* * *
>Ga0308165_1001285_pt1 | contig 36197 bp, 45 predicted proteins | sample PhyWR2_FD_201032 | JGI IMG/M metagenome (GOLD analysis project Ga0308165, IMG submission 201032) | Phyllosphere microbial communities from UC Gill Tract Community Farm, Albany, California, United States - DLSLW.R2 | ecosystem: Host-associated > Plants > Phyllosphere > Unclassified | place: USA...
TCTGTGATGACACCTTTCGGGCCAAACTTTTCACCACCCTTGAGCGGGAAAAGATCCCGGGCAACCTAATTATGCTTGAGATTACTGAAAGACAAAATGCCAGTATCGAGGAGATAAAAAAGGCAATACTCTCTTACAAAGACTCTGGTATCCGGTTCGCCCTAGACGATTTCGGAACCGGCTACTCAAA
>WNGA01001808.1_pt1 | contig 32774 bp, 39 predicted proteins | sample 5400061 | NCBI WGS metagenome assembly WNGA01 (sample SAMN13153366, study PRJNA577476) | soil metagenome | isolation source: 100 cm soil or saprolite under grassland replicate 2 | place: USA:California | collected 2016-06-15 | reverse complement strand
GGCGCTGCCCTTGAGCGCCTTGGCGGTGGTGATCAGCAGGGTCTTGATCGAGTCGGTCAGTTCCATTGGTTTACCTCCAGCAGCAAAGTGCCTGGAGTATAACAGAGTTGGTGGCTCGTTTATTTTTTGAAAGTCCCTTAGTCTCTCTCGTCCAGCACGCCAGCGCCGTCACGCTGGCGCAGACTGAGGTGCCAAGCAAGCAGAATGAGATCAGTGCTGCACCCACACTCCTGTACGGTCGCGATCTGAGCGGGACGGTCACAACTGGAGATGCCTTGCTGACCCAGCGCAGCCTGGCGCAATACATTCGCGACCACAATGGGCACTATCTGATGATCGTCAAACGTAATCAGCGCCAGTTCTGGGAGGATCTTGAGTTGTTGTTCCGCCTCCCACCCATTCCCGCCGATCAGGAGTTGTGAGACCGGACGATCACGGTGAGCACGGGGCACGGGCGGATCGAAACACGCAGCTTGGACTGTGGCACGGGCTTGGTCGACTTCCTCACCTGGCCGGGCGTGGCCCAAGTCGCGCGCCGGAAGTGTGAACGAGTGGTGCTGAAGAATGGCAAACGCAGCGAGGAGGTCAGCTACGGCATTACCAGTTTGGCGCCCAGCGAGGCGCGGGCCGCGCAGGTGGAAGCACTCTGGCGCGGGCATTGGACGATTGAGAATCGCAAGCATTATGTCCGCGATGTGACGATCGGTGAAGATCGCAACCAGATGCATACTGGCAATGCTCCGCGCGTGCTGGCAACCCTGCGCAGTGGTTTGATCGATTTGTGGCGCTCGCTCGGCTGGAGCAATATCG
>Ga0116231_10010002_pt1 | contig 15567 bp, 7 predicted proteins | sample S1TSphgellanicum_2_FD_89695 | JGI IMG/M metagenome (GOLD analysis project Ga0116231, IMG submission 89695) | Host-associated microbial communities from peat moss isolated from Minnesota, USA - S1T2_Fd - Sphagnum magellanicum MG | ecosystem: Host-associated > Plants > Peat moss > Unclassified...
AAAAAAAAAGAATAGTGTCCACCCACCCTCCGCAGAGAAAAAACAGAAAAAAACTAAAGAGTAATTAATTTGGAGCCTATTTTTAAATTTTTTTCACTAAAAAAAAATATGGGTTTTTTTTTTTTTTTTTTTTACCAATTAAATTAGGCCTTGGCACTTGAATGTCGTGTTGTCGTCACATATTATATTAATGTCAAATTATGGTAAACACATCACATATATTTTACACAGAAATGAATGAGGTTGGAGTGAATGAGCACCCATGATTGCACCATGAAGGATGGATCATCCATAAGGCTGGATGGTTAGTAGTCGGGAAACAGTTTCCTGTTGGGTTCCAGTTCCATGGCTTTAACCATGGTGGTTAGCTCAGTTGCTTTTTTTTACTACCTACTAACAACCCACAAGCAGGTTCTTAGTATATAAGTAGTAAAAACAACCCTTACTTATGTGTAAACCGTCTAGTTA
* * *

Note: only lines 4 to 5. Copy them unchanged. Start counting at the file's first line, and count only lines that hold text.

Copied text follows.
GGCGCTGCCCTTGAGCGCCTTGGCGGTGGTGATCAGCAGGGTCTTGATCGAGTCGGTCAGTTCCATTGGTTTACCTCCAGCAGCAAAGTGCCTGGAGTATAACAGAGTTGGTGGCTCGTTTATTTTTTGAAAGTCCCTTAGTCTCTCTCGTCCAGCACGCCAGCGCCGTCACGCTGGCGCAGACTGAGGTGCCAAGCAAGCAGAATGAGATCAGTGCTGCACCCACACTCCTGTACGGTCGCGATCTGAGCGGGACGGTCACAACTGGAGATGCCTTGCTGACCCAGCGCAGCCTGGCGCAATACATTCGCGACCACAATGGGCACTATCTGATGATCGTCAAACGTAATCAGCGCCAGTTCTGGGAGGATCTTGAGTTGTTGTTCCGCCTCCCACCCATTCCCGCCGATCAGGAGTTGTGAGACCGGACGATCACGGTGAGCACGGGGCACGGGCGGATCGAAACACGCAGCTTGGACTGTGGCACGGGCTTGGTCGACTTCCTCACCTGGCCGGGCGTGGCCCAAGTCGCGCGCCGGAAGTGTGAACGAGTGGTGCTGAAGAATGGCAAACGCAGCGAGGAGGTCAGCTACGGCATTACCAGTTTGGCGCCCAGCGAGGCGCGGGCCGCGCAGGTGGAAGCACTCTGGCGCGGGCATTGGACGATTGAGAATCGCAAGCATTATGTCCGCGATGTGACGATCGGTGAAGATCGCAACCAGATGCATACTGGCAATGCTCCGCGCGTGCTGGCAACCCTGCGCAGTGGTTTGATCGATTTGTGGCGCTCGCTCGGCTGGAGCAATATCG
>Ga0116231_10010002_pt1 | contig 15567 bp, 7 predicted proteins | sample S1TSphgellanicum_2_FD_89695 | JGI IMG/M metagenome (GOLD analysis project Ga0116231, IMG submission 89695) | Host-associated microbial communities from peat moss isolated from Minnesota, USA - S1T2_Fd - Sphagnum magellanicum MG | ecosystem: Host-associated > Plants > Peat moss > Unclassified...